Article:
Golden Duo

Hillsboro’s swim team roster listed 85 swimmers ages 5 to 18 who were coached by a mother-daughter duo this summer.

Since 2011 Stephanie Moss has been the head coach for the Hillsboro Recreation Commission’s swim program with daughter Kalen as assistant coach for the past five years.

This season, which ended the first week in July, was Kalen’s last as next summer she will be in Branson, Mo., as a student manager as part of the work program for the College of the Ozarks, where she’s a junior majoring in history and business administration.

“It’s a really important job and you take a lot more responsibility than other students,” Kalen said about her responsibilities at Keeter Center, a restaurant and small hotel patronized by the public. It’s a job she also holds during the school year.

Coaching philosophy

Kalen said she’s learned a lot observing her mother’s coaching philosophy in which she seeks to establish personal connections with each swimmer.

“Personally, I’m more of the black-and-white person where, ‘OK, let’s get this done,’” Kalen said. “But she will take time and see the strengths and weaknesses (of the swimmers).

“So that’s definitely been my big thing in growing over these last five years—it’s just learning how to see each person for what they have to offer.”

Stephanie grew up in Overland Park where she competed in swimming as a high schooler. She said she considers yelling at athletes and pushing them too hard as antiquated coaching.

“And I grew up with some coaches just like that,” she added. “But I was also fortunate to grow up with coaches that showed a different light.”

Good coaches help their athletes work through and discover their strengths, she said.

“We all have things we’re good at, whether it’s in the water or on the playing field,” Stephanie said, adding that good coaches also help their athletes manage their weaknesses.

“That’s kind of like life, I guess,” she said. “I think that’s one thing we do really well (as coaches). We see each of our swimmers—each of our swimmers is seen.”

By being seen, Stephanie said she means focusing on the individuality and uniqueness of each swimmer.

“We’re recognizing their importance in our eyes,” she added.

Swim season

Swim season normally lasts seven weeks, with six weeks of competition among area teams.

Typically the first week of practice starts right when school is out, “give or take, depending on weather and pool filling,” Kalen said.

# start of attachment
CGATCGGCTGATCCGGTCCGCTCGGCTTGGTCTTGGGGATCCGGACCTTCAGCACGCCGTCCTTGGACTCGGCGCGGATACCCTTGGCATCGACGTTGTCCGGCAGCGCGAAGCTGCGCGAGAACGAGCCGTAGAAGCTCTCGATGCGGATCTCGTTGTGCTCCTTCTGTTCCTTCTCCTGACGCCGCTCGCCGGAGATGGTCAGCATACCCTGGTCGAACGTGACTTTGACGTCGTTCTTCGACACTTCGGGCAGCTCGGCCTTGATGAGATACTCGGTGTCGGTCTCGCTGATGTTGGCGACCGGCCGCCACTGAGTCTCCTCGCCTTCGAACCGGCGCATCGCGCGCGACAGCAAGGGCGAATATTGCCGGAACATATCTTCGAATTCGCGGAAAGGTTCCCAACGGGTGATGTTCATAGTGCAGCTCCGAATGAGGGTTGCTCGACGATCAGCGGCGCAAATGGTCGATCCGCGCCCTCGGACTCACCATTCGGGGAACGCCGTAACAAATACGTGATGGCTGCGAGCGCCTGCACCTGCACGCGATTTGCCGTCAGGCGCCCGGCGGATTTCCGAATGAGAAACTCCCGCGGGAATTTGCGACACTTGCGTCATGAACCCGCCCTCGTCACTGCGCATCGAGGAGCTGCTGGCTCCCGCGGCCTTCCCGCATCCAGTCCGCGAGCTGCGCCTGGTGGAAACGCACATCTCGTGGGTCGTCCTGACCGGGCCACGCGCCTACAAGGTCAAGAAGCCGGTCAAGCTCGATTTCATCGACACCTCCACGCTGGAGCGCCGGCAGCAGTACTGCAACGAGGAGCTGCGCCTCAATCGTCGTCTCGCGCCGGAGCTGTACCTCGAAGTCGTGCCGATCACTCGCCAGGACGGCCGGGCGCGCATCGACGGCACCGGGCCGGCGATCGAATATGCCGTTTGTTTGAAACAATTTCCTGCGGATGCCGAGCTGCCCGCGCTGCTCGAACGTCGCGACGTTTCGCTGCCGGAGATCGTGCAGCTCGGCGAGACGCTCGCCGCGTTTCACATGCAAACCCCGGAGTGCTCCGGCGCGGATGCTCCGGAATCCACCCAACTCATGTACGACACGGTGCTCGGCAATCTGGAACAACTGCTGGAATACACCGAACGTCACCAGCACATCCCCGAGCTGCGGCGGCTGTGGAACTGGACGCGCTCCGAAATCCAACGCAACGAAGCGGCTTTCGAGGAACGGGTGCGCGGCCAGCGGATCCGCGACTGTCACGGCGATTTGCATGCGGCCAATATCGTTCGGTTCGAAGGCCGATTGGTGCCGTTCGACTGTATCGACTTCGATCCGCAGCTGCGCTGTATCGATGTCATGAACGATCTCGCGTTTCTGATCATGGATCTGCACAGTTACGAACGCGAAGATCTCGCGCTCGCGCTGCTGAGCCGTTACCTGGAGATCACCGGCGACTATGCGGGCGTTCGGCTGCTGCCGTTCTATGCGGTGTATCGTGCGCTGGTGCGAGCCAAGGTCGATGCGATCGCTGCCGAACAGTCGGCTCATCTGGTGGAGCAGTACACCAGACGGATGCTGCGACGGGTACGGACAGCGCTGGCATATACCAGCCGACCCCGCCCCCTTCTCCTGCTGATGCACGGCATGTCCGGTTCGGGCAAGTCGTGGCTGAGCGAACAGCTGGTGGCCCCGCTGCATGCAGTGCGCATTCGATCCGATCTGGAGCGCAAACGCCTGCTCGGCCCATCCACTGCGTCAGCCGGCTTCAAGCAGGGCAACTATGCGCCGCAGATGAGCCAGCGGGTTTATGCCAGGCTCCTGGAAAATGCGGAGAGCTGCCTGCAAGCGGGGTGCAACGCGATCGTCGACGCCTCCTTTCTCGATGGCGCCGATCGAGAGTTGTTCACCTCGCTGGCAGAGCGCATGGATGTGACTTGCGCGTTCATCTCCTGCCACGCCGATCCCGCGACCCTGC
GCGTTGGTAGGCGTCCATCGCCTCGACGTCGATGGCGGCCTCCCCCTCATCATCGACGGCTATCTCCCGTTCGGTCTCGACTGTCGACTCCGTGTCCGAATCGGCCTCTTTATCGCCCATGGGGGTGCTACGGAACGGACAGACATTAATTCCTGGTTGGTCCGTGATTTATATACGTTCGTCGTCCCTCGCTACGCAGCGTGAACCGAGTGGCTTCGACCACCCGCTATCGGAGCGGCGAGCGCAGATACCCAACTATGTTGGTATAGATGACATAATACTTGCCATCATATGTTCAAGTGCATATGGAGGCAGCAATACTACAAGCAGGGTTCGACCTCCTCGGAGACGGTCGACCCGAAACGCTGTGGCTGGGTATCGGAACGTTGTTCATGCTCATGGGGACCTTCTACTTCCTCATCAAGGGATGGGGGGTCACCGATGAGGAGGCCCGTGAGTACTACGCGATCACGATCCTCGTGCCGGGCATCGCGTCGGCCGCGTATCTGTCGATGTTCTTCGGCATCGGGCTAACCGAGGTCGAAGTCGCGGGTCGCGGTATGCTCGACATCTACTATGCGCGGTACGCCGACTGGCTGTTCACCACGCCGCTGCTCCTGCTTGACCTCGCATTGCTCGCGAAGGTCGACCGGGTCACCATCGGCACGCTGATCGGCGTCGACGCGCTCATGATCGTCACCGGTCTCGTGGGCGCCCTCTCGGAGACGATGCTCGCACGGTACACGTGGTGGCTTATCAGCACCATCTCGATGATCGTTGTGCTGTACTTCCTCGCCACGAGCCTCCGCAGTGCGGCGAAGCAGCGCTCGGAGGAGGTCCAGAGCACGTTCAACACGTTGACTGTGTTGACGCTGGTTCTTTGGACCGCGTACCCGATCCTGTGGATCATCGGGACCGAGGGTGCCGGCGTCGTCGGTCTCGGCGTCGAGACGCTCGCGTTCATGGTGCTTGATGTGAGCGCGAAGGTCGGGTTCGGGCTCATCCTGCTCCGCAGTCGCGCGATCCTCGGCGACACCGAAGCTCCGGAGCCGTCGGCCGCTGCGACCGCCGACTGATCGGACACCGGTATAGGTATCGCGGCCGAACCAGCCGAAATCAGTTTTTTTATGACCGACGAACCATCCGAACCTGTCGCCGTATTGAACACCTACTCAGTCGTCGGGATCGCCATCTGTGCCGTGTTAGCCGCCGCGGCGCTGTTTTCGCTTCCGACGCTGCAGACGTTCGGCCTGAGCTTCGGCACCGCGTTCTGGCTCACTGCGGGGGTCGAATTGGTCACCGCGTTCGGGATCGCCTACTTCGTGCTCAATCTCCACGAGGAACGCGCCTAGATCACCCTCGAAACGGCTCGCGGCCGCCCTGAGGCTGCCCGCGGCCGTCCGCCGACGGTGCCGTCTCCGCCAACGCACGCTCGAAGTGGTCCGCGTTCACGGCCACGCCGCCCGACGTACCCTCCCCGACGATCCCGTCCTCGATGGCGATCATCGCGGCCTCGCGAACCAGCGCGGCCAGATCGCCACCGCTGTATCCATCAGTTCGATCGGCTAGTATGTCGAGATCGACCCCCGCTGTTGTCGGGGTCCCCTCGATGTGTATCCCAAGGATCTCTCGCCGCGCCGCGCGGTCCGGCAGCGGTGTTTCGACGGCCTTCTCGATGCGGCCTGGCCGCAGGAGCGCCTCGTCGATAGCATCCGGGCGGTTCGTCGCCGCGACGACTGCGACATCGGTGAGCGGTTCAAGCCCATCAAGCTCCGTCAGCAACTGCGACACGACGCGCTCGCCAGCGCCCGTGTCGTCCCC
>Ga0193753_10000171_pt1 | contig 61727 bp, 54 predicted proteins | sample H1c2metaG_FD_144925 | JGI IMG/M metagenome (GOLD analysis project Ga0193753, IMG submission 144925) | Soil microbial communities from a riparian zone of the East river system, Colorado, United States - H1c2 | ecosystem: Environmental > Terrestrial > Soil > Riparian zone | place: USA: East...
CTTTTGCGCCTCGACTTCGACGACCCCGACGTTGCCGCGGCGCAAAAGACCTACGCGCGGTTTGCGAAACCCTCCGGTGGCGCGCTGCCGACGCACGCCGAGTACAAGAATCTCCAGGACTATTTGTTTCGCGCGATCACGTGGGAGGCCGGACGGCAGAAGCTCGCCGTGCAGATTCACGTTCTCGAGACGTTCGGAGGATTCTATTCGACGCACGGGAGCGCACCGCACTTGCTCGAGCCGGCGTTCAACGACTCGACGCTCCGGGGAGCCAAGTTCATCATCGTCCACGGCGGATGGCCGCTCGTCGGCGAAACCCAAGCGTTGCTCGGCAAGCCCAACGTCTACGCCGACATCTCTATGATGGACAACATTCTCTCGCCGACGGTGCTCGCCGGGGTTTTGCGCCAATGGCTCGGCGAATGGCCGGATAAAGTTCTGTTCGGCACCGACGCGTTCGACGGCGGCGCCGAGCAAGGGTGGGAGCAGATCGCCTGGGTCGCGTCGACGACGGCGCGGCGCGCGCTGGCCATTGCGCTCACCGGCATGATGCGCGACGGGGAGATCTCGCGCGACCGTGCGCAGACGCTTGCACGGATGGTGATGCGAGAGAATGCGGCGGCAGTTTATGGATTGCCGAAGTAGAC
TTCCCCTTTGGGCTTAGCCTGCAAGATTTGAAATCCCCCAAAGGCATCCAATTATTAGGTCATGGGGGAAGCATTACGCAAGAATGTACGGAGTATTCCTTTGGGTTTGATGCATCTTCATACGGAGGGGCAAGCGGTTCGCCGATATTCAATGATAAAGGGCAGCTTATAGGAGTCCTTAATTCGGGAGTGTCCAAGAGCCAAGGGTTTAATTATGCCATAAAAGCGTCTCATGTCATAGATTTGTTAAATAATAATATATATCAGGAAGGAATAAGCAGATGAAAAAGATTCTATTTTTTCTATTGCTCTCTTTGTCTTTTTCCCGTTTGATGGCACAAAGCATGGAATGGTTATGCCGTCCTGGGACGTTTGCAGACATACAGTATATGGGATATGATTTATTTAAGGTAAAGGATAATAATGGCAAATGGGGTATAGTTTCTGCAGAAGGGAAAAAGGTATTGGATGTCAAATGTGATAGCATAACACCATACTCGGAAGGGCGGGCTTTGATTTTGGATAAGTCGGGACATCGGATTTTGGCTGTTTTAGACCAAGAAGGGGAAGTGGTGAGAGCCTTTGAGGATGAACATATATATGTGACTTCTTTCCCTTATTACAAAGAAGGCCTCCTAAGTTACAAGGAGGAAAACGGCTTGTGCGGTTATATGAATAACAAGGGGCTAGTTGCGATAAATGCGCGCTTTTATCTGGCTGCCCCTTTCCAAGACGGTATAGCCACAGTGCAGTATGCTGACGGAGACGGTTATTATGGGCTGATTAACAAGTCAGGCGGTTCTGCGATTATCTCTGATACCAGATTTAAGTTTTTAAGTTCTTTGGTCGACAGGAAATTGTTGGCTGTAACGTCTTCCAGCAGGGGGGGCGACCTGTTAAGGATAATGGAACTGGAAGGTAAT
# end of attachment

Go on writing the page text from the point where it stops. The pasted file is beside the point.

The Hillsboro Family Aquatic Center and local rec commission help to benefit the city’s swim program.

“We’re luckier than most because the facilities here are just so amazing between the pool and the rec,” Stephanie said. “We’ve got heated water. It doesn’t always feel like bath water, but I tell ‘ya, take a dunk in the Peabody pool one day and you’d know how lucky we are.”

During season, the Mosses hold practices five days a week.

“We run two practices every morning,” Stephanie said. “For older kids, and that’s usually 11 and up, we run a practice from 8 to 9:30 a.m., and that’s kind of the harder practice. They’re definitely swimming more. The second practice runs from 9:30 to 10:30 a.m., and those are our younger swimmers.”

To manage those practices with a pool that is 25 meters long, the Mosses definitely have to do some planning.

“In swim team we count like quarters to a dollar, So first practice warm-up might mean a 400 swim, a 200 kick,” Stephanie said. “So they’re doing 16 lengths of the pool—that’s their warmup.”

Some swimmers may be doing smaller sets that challenge them to swim fast or work on specific strokes.

“I think we do try, as we move through practice, to parr things and individualize things enough because I think that’s one of the things,” she said.

Some swimmers are more skilled and need less individualized instruction.

“But then you’ve got some younger swimmers who really do need it,” Stephanie said. “So sometimes our practices are designed so we can move and just talk to the swimmers about what they’re doing and what they can be working on.”

Kalen said practices often look like “organized chaos” with as many as six to eight swimmers in a lane when they put in the lane lines.

During the season, Stephanie said 76 swimmers was the highest number of Hillsboro swimmers at a meet.

“Of course, summer is about more things than swim team,” she said. “And we tell our families this too. So any given week we might have certain kids out for volleyball camp or we may have certain kids gone to junior high camp. And that’s just to be expected throughout the season.”

Hillsboro hosts the first meet on the first Saturday in June because the pool is heated.

“And then other teams just take terms hosting meets for the weekends,” Stephanie said, adding that the stiffest competition is often within Hillsboro’s own age groups because we have some really significant age groups with a lot of talent.”

This year Hillsboro also hosted the final meet that brought all nine teams together.


While swimming has physical benefits as a low-impact, low-injury sport, the Mosses have sought to create a family rather than team atmosphere with their swimmers.

“Most of the other teams are there solely for competition and don’t really spend time investing in each other, so you’ll see less interaction,” Kalen said.

“But with our team, there’s families sitting all together and kids are playing games together. It’s just more of a community feel.”

Stephanie said at this point she plans to coach again next summer.

“We are the lucky ones all day long, every day to have such amazing people to work with and their families,” she said about coaching the swimmers. “Oh, my goodness, we are the lucky ones.”

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